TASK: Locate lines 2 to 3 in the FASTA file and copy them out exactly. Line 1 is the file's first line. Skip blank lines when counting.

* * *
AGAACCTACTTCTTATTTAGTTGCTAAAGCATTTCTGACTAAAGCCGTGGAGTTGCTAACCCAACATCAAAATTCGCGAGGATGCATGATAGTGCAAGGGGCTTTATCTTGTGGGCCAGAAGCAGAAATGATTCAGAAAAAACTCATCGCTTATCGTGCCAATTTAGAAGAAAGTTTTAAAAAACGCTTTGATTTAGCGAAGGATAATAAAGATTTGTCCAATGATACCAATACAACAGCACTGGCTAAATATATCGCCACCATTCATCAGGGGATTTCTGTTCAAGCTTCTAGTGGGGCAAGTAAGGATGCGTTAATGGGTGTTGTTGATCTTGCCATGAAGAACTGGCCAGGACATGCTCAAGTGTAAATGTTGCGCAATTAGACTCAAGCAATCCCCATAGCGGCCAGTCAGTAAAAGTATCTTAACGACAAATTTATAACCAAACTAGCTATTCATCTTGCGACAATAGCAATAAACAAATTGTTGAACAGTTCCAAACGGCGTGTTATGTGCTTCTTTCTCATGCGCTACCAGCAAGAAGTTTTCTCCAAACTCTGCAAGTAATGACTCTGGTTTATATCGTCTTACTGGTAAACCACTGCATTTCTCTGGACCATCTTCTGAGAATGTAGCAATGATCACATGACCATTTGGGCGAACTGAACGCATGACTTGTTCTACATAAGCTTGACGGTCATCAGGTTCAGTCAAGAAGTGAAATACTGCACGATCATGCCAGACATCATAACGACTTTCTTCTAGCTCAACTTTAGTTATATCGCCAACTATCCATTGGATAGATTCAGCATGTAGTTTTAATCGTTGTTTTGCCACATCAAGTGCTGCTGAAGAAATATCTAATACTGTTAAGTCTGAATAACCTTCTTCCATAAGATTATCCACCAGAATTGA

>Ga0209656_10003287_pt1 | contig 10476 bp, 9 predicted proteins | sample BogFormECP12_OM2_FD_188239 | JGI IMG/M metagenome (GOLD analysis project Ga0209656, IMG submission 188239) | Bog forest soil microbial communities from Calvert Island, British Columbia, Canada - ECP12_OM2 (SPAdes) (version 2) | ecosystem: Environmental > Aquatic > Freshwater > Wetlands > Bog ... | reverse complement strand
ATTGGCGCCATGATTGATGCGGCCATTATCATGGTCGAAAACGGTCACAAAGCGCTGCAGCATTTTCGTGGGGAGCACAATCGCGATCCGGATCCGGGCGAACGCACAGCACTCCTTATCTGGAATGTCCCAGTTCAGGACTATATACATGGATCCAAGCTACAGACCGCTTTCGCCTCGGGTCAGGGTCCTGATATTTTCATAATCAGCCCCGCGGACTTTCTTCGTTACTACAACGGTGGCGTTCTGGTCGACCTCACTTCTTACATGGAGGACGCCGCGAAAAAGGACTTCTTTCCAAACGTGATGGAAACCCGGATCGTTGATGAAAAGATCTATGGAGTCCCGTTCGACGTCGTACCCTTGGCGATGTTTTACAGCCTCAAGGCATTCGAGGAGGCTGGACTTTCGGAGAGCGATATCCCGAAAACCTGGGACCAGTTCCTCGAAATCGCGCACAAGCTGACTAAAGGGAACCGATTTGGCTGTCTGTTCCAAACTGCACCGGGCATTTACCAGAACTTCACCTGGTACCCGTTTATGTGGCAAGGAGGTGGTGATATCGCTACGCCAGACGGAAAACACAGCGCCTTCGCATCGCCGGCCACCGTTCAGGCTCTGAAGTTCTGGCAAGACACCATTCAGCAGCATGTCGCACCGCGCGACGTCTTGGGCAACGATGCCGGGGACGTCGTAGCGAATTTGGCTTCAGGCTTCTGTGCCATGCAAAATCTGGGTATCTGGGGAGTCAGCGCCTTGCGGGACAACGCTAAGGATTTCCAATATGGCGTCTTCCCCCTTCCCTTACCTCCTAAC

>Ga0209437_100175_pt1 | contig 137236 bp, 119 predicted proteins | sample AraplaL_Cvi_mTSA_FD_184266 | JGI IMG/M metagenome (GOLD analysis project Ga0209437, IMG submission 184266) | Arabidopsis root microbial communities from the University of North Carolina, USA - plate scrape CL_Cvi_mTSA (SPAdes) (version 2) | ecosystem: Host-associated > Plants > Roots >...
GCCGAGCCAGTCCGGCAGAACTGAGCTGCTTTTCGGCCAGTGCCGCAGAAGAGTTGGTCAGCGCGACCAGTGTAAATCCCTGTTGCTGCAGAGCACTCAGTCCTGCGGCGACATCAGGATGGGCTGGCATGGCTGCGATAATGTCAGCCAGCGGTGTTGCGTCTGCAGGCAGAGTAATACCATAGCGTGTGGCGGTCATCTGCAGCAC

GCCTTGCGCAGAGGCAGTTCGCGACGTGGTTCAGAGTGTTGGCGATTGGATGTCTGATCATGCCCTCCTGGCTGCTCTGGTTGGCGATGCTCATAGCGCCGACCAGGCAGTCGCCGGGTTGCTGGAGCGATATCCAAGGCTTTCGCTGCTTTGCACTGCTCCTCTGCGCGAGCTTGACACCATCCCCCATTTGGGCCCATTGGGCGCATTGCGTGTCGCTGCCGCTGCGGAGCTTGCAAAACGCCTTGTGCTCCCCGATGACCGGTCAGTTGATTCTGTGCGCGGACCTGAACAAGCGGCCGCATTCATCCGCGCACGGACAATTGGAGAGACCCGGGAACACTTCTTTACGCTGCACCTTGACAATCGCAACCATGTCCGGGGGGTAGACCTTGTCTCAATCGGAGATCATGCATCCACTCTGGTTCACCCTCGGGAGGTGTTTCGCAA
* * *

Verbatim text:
>Ga0209656_10003287_pt1 | contig 10476 bp, 9 predicted proteins | sample BogFormECP12_OM2_FD_188239 | JGI IMG/M metagenome (GOLD analysis project Ga0209656, IMG submission 188239) | Bog forest soil microbial communities from Calvert Island, British Columbia, Canada - ECP12_OM2 (SPAdes) (version 2) | ecosystem: Environmental > Aquatic > Freshwater > Wetlands > Bog ... | reverse complement strand
ATTGGCGCCATGATTGATGCGGCCATTATCATGGTCGAAAACGGTCACAAAGCGCTGCAGCATTTTCGTGGGGAGCACAATCGCGATCCGGATCCGGGCGAACGCACAGCACTCCTTATCTGGAATGTCCCAGTTCAGGACTATATACATGGATCCAAGCTACAGACCGCTTTCGCCTCGGGTCAGGGTCCTGATATTTTCATAATCAGCCCCGCGGACTTTCTTCGTTACTACAACGGTGGCGTTCTGGTCGACCTCACTTCTTACATGGAGGACGCCGCGAAAAAGGACTTCTTTCCAAACGTGATGGAAACCCGGATCGTTGATGAAAAGATCTATGGAGTCCCGTTCGACGTCGTACCCTTGGCGATGTTTTACAGCCTCAAGGCATTCGAGGAGGCTGGACTTTCGGAGAGCGATATCCCGAAAACCTGGGACCAGTTCCTCGAAATCGCGCACAAGCTGACTAAAGGGAACCGATTTGGCTGTCTGTTCCAAACTGCACCGGGCATTTACCAGAACTTCACCTGGTACCCGTTTATGTGGCAAGGAGGTGGTGATATCGCTACGCCAGACGGAAAACACAGCGCCTTCGCATCGCCGGCCACCGTTCAGGCTCTGAAGTTCTGGCAAGACACCATTCAGCAGCATGTCGCACCGCGCGACGTCTTGGGCAACGATGCCGGGGACGTCGTAGCGAATTTGGCTTCAGGCTTCTGTGCCATGCAAAATCTGGGTATCTGGGGAGTCAGCGCCTTGCGGGACAACGCTAAGGATTTCCAATATGGCGTCTTCCCCCTTCCCTTACCTCCTAAC